Saturday, August 31, 2013

In the Head

Tuesday, August 20, 2013

Templar Grid Flower of Life Man

Trudy Benson

I really dig this abstract artist named Trudy Benson.  Her work stands out from the myriad of abstract redundancy that pervades painting these days.  Although I am not entirely sure of her technique, it seems like she uses computer based imagery as her starting point.  They look like simple doodles in Microsoft Paint, then transposed onto canvas.  What I love is the seamless relationship between the two realms, creating a dialogue between both analog and digital world views.  Also, the colors, lines and formations she comes up with so whimsically are fresh and fun to look at.  I see a pedigree of Jonathan Lasker in this work, whose work I also like to look at.  I would call this kind of art "Abstract Intentionism".  They are the type of abstractionists who are deliberate in their conceptualizations almost down to the most minute detail, which perhaps represents some kind of conceptual inversion. 

I am not sure of the title of this piece, but I really love it.  Anyway, I had to put her up here in the ole bloggy.

Saturday, August 17, 2013


I often think that this whole creative process if just one large liminal rite of passage.  That is, every time we approach ourselves and the creative process, we are at the threshold of what was and what will be.  I think most artists can relate to the idea that often the end result is far different from the original concept, with exceptions of course.  Also, there are unknowns in regard to both the past and the future in terms of understanding.  Things have a tendency to change and depending on endogenous and exogenous factors, the variables are perhaps limitless.

There is always a sense of mystery for me with art.  When I paint, I feel like I am engaged in a religious act of some sort, minus the institutional and political connotations of that word.  "Spiritual" might be more politically correct, but in the sense that "relegare" means to "bind fast", that is just it.  Every time we engage in a creative act, we bind ourselves fast to the infinite potential in all things as we connect to them both macrocosmically and microcosmically.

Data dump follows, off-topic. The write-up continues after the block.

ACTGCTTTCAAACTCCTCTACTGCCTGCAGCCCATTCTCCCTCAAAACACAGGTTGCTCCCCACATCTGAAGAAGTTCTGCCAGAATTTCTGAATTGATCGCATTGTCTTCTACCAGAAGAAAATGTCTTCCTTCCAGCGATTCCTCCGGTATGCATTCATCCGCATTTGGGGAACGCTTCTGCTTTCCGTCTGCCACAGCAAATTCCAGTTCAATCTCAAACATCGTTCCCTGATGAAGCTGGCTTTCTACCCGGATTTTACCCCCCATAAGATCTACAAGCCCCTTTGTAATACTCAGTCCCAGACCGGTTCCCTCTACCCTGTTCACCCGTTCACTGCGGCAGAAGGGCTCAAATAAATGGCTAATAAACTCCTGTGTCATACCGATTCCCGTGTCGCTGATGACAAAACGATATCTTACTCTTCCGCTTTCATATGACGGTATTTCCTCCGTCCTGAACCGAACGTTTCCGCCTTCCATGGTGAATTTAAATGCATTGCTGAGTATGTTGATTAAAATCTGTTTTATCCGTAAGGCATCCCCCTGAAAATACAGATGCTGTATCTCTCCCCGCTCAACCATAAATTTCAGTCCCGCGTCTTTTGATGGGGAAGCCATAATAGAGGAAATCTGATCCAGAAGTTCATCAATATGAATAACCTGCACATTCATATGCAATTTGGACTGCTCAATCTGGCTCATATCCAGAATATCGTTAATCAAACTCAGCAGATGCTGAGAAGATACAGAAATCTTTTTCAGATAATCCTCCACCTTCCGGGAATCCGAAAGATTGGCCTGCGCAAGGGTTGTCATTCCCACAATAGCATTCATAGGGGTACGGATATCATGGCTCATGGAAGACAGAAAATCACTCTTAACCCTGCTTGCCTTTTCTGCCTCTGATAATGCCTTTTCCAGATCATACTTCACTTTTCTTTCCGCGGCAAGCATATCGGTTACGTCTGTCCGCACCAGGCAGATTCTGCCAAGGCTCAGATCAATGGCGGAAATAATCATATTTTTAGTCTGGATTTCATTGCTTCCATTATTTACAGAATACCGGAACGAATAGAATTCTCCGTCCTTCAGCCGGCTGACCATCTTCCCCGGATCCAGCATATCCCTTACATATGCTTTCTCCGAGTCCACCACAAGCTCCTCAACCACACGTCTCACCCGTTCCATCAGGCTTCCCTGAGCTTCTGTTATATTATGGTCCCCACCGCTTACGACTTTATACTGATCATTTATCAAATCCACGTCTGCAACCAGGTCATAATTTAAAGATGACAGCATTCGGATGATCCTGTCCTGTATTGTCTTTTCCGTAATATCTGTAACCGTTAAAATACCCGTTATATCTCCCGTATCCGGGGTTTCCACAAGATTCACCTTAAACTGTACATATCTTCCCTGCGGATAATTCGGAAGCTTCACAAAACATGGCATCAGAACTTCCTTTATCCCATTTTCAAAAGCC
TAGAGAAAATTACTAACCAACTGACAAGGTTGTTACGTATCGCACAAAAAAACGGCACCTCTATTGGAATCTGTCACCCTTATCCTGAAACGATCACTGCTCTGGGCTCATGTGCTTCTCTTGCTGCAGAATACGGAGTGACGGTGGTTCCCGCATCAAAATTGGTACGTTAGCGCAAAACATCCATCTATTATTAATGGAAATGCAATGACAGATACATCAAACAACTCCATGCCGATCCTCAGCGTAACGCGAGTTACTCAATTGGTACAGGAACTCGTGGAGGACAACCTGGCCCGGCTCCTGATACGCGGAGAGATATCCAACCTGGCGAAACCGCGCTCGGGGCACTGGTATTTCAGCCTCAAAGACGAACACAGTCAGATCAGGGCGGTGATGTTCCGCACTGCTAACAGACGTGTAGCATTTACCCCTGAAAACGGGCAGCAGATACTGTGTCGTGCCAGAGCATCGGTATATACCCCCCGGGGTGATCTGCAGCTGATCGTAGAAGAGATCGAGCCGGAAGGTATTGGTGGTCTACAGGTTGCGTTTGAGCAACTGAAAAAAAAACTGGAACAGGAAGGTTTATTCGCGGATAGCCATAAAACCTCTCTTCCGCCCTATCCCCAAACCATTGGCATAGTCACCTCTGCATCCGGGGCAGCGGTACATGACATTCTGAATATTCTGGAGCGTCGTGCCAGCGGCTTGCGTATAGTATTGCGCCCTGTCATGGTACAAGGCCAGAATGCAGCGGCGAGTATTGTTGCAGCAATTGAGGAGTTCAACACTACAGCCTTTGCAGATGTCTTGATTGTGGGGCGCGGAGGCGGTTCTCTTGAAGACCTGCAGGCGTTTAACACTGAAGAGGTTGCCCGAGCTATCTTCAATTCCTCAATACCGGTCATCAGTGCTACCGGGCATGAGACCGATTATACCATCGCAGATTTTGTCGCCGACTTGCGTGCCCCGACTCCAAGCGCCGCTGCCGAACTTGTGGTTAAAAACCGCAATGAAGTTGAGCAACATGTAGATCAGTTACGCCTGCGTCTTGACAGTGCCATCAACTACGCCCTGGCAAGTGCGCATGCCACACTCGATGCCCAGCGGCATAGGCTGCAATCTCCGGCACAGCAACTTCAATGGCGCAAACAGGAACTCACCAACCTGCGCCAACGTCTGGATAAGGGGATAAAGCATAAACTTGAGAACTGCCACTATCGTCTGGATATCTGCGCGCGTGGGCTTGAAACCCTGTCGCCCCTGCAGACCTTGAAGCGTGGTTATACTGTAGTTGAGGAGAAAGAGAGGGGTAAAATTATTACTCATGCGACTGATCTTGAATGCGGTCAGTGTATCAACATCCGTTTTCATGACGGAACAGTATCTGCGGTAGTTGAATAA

So, liminality underlies creativity because like the trickster, we never really know what it is.  Even after all the exegeses that go on, there is never a definite understanding of a work of art.  Even more so today, with so many styles, derivatives, shapes, forms, concepts in the art world, we might say we swim in a creative sea of liminality, sailing through the threshold of what was and what will be.

Friday, August 9, 2013

Factory Farm

Saturday, August 3, 2013

Keep it Conspiratorial

I often find myself becoming too intellectual about art.  There is a tendency to do so due to ever increasing needs in the marketplace to stand out.  I find it all interesting, but after a while, I come back to my own esoteric, mystical, psychopomp view of the creative process.

No matter how we try to use science to decipher the creative process, we end up trying to remove the proverbial needle in the haystack.  At its core, the creative process in whatever form is a mysterious reality that lies beyond the total ability of human consciousness to understand it.  If that were not so, there would be no conscious evolution of sorts.  I think that is the one thing that keeps people going, that they have this Darwinian view of all things and in doing so, believe they are making progress.

However, this is all becoming rote and hackneyed.  I find most contemporary art, even mine at times, to be very trite.  It just feels stupid and inane.  Not to mention, if you go to galleries and exhibitions in New York, the pile of $hiT that presents itself as the so called avant garde.

Well, I can complain if I want and there are many souls who would claim that I have sour grapes, but whatever, I might be dead in the near future, so I don't give a F%@k.